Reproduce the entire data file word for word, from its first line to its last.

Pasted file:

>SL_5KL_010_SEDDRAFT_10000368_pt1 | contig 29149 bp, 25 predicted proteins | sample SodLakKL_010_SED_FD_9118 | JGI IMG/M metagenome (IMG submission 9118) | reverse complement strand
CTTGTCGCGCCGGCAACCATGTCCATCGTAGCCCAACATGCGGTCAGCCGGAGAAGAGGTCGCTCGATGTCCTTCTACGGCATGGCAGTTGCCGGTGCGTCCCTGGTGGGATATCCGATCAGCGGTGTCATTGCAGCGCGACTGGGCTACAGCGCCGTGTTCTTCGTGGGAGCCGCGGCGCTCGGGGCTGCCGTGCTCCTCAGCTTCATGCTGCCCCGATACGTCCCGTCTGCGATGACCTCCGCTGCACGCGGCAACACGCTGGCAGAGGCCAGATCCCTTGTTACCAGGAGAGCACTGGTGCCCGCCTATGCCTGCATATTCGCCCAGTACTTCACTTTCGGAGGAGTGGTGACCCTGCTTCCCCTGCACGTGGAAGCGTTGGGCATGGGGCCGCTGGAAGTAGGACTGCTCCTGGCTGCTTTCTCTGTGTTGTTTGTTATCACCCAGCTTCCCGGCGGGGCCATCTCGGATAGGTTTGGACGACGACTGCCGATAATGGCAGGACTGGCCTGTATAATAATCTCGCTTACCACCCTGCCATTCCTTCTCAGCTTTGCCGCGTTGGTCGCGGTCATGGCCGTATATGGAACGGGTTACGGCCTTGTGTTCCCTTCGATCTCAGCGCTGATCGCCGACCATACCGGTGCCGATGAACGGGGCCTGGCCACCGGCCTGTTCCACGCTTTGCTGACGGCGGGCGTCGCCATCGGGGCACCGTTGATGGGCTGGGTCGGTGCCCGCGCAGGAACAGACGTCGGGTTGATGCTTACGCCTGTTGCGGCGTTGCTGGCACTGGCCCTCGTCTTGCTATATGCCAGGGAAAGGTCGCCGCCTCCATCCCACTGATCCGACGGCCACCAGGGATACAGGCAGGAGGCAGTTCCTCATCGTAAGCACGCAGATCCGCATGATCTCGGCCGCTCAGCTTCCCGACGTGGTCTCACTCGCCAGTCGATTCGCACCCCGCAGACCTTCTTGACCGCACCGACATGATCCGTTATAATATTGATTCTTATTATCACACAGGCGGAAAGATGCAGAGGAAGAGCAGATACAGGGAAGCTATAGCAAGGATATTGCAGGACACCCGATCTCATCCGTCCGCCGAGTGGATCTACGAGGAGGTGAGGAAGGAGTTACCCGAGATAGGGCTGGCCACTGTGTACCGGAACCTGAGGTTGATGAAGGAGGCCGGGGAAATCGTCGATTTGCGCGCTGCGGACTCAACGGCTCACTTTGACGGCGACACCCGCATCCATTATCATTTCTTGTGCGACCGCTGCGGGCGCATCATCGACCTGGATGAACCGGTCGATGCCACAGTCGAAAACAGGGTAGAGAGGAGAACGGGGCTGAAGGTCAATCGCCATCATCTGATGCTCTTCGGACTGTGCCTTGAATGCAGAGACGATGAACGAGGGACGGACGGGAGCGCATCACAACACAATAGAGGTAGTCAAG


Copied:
>SL_5KL_010_SEDDRAFT_10000368_pt1 | contig 29149 bp, 25 predicted proteins | sample SodLakKL_010_SED_FD_9118 | JGI IMG/M metagenome (IMG submission 9118) | reverse complement strand
CTTGTCGCGCCGGCAACCATGTCCATCGTAGCCCAACATGCGGTCAGCCGGAGAAGAGGTCGCTCGATGTCCTTCTACGGCATGGCAGTTGCCGGTGCGTCCCTGGTGGGATATCCGATCAGCGGTGTCATTGCAGCGCGACTGGGCTACAGCGCCGTGTTCTTCGTGGGAGCCGCGGCGCTCGGGGCTGCCGTGCTCCTCAGCTTCATGCTGCCCCGATACGTCCCGTCTGCGATGACCTCCGCTGCACGCGGCAACACGCTGGCAGAGGCCAGATCCCTTGTTACCAGGAGAGCACTGGTGCCCGCCTATGCCTGCATATTCGCCCAGTACTTCACTTTCGGAGGAGTGGTGACCCTGCTTCCCCTGCACGTGGAAGCGTTGGGCATGGGGCCGCTGGAAGTAGGACTGCTCCTGGCTGCTTTCTCTGTGTTGTTTGTTATCACCCAGCTTCCCGGCGGGGCCATCTCGGATAGGTTTGGACGACGACTGCCGATAATGGCAGGACTGGCCTGTATAATAATCTCGCTTACCACCCTGCCATTCCTTCTCAGCTTTGCCGCGTTGGTCGCGGTCATGGCCGTATATGGAACGGGTTACGGCCTTGTGTTCCCTTCGATCTCAGCGCTGATCGCCGACCATACCGGTGCCGATGAACGGGGCCTGGCCACCGGCCTGTTCCACGCTTTGCTGACGGCGGGCGTCGCCATCGGGGCACCGTTGATGGGCTGGGTCGGTGCCCGCGCAGGAACAGACGTCGGGTTGATGCTTACGCCTGTTGCGGCGTTGCTGGCACTGGCCCTCGTCTTGCTATATGCCAGGGAAAGGTCGCCGCCTCCATCCCACTGATCCGACGGCCACCAGGGATACAGGCAGGAGGCAGTTCCTCATCGTAAGCACGCAGATCCGCATGATCTCGGCCGCTCAGCTTCCCGACGTGGTCTCACTCGCCAGTCGATTCGCACCCCGCAGACCTTCTTGACCGCACCGACATGATCCGTTATAATATTGATTCTTATTATCACACAGGCGGAAAGATGCAGAGGAAGAGCAGATACAGGGAAGCTATAGCAAGGATATTGCAGGACACCCGATCTCATCCGTCCGCCGAGTGGATCTACGAGGAGGTGAGGAAGGAGTTACCCGAGATAGGGCTGGCCACTGTGTACCGGAACCTGAGGTTGATGAAGGAGGCCGGGGAAATCGTCGATTTGCGCGCTGCGGACTCAACGGCTCACTTTGACGGCGACACCCGCATCCATTATCATTTCTTGTGCGACCGCTGCGGGCGCATCATCGACCTGGATGAACCGGTCGATGCCACAGTCGAAAACAGGGTAGAGAGGAGAACGGGGCTGAAGGTCAATCGCCATCATCTGATGCTCTTCGGACTGTGCCTTGAATGCAGAGACGATGAACGAGGGACGGACGGGAGCGCATCACAACACAATAGAGGTAGTCAAG